ST. LOUIS -- If you were worried about Kolten Wong, don't be.
He showed up for work Monday, took infield, took batting practice, did his due diligence to be ready for World Series Game 5 at Busch Stadium.
To be sure, Sunday night was not one he will remember fondly. He was picked off first base to bring Game 4 to a stunning end. He might have avoided the embarrassment had he not slipped. But when Boston reliever Koji Uehara put a throw right on the bag, Wong was too far gone to recover.
Keep in mind, Wong was not the tying run on first base in the ninth inning of a one-run game, like Babe Ruth was in the ninth inning Game 7 in 1926. With his Yankees trailing 3-2 to the Cardinals and his slugging teammate Bob Meusel at the plate, Ruth attempted to steal second and was thrown out.
There was no tomorrow for the Yankees that day. The game was over; the World Series was over.
Wong was on first base with the Cardinals trailing 4-2 on Sunday. His run meant nothing unless it was followed promptly by another. What made it especially compelling was the fact Carlos Beltran was at the plate, representing that additional run.
Because Beltran has had big postseason moments in the past, anticipation ran rampant. Beltran has 16 postseason home runs. That's a lot, eighth-most in major league history. The "Sea of Red" was smacking its collective lips, hoping for No. 17.
Reputation is intoxicating in that way and, certainly, we'll never know what Beltran might have done. But this is baseball, where even the most celebrated success is relative.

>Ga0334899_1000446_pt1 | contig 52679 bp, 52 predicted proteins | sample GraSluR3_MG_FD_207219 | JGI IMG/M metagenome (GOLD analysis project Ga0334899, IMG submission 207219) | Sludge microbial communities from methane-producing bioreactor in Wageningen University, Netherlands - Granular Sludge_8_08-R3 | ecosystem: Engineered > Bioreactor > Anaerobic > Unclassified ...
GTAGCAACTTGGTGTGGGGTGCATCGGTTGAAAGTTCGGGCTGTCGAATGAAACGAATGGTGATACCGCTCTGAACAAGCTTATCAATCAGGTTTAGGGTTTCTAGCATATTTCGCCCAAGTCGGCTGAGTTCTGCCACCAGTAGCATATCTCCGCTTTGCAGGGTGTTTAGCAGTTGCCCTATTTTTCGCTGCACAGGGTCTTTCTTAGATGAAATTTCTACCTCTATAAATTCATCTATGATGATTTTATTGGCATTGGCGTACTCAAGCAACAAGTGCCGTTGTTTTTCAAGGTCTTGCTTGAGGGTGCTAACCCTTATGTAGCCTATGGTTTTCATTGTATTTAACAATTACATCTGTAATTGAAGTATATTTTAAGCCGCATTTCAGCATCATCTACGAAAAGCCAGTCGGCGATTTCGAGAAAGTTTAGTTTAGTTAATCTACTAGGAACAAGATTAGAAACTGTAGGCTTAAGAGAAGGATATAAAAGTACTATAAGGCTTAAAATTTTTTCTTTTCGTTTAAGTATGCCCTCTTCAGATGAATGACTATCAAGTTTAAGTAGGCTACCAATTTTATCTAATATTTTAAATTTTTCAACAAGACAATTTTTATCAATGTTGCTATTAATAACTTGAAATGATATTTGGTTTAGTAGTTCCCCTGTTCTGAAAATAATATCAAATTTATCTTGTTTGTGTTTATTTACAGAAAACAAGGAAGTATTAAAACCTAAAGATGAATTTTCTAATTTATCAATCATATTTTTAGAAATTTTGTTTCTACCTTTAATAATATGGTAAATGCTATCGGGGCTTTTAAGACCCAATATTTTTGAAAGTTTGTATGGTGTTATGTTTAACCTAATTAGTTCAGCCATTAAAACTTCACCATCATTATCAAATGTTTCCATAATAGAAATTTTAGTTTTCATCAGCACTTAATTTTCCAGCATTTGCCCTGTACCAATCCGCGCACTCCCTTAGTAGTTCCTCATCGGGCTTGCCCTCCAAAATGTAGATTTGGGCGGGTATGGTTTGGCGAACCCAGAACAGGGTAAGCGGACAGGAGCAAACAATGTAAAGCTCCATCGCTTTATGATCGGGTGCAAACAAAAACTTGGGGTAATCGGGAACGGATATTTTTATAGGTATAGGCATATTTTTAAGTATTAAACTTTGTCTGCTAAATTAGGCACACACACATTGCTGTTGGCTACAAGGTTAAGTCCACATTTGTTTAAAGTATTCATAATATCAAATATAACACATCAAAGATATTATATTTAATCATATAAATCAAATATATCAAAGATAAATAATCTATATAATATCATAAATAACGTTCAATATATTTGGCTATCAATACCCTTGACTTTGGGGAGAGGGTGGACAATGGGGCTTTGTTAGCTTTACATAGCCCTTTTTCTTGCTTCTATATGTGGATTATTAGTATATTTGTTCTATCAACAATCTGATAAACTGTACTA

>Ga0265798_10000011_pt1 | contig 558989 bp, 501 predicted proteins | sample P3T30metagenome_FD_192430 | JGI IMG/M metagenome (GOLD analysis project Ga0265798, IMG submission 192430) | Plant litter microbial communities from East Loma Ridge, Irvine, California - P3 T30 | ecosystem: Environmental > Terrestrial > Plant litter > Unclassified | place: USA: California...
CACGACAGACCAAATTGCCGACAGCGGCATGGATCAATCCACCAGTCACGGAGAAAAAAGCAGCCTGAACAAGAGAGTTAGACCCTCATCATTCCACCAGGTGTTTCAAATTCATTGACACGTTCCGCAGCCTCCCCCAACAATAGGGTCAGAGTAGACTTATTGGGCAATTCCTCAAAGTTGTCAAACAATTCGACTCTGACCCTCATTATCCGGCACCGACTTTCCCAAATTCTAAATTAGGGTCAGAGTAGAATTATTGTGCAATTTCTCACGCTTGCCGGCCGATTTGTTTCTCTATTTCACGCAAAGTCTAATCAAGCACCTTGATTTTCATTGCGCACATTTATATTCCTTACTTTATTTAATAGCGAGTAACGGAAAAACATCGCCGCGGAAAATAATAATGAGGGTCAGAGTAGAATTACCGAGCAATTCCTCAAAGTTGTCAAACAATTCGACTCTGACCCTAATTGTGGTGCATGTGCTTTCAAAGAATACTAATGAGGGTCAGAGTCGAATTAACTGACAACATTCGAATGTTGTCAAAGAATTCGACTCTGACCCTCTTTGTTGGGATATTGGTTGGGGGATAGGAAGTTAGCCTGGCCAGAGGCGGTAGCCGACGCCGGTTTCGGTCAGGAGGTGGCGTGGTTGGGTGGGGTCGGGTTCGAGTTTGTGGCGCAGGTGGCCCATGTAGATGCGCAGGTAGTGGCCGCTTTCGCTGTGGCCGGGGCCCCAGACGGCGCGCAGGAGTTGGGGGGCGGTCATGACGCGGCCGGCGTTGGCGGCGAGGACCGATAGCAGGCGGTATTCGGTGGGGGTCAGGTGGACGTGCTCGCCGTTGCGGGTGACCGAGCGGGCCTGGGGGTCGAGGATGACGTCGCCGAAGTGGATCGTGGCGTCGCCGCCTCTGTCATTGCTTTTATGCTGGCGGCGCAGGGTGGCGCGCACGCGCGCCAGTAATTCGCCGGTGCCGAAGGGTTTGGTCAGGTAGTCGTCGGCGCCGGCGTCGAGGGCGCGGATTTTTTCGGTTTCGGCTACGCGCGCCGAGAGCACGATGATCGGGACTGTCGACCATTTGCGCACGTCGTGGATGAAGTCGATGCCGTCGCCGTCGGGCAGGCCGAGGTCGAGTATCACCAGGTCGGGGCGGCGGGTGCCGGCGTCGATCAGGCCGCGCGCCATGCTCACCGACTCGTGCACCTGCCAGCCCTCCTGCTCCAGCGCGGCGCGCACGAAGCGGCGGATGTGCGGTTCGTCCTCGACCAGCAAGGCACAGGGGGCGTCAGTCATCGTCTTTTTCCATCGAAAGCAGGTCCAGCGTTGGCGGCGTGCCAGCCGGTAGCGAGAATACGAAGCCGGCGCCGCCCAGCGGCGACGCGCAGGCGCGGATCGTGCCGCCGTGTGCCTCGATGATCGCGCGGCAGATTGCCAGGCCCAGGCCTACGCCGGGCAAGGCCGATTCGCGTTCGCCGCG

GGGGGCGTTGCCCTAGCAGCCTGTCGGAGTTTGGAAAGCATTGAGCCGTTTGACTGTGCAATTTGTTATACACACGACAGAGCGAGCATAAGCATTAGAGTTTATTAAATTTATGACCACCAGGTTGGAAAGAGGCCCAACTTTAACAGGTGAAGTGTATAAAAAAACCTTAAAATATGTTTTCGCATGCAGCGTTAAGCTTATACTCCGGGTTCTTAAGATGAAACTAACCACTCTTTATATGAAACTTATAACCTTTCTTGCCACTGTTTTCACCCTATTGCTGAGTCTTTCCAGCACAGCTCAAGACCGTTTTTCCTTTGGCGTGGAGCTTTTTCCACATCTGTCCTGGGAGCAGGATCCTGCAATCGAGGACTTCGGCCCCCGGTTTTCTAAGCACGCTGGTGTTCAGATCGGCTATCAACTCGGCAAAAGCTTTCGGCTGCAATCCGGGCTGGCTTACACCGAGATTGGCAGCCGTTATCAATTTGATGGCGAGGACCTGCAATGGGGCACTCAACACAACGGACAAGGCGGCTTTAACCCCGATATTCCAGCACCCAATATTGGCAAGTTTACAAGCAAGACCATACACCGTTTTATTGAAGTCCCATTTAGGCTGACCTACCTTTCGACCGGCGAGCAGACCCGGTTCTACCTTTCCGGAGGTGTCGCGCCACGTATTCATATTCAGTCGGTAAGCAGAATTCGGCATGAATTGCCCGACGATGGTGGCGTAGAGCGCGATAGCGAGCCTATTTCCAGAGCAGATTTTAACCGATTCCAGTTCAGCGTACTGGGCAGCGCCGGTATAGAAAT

Coming into the ninth inning Sunday, Beltran had 49 at-bats during this postseason. He had hit home runs in two of them, made outs in 36. Statistically, there was a 4 percent chance he was going to hit a homer, a 73.5 percent chance he was going to make an out.
But this is the World Series, perhaps the most media-blanketed one in history. Things are magnified, and emotions swell proportionately.
A 23-year-old rookie trying to earn his stripes, Wong was devastated by the game-ending miscue. The cracking voice and red eyes afterward were the obvious tell.
Later, when the interviews ceased and the crowds scattered, Wong sent a tweet out on social media, asking for forgiveness. It said, "All i want to say is i'm sorry #CardinalNation I go out everyday playing this game as hard as I can and leaving everything on the field."
Before Monday's game, Wong explained: "I did it because I just felt like it was the right thing to do."
In retrospect, Wong might have demonstrated more substance in the face of adversity than he had shown in any of the previous 38 games he's worn the Birds on the Bat. He did all the right things. He was at his locker after the debacle, despite the emotional trauma. He answered all the questions?. Wong faced the music, explained himself and took full ownership of a baseball play gone wrong.
"I just felt like that's something I'm going to have to go through, so I just did it," Wong said. "It was difficult, for sure, but its' something you have to do."
Sometimes life's darkest moments come just before the dawn. If the Sunday night pickoff was the "toughest thing" Wong ever has experienced in baseball, it also has been one of the most gratifying. From fans to family to teammates, people have risen to the occasion in his support.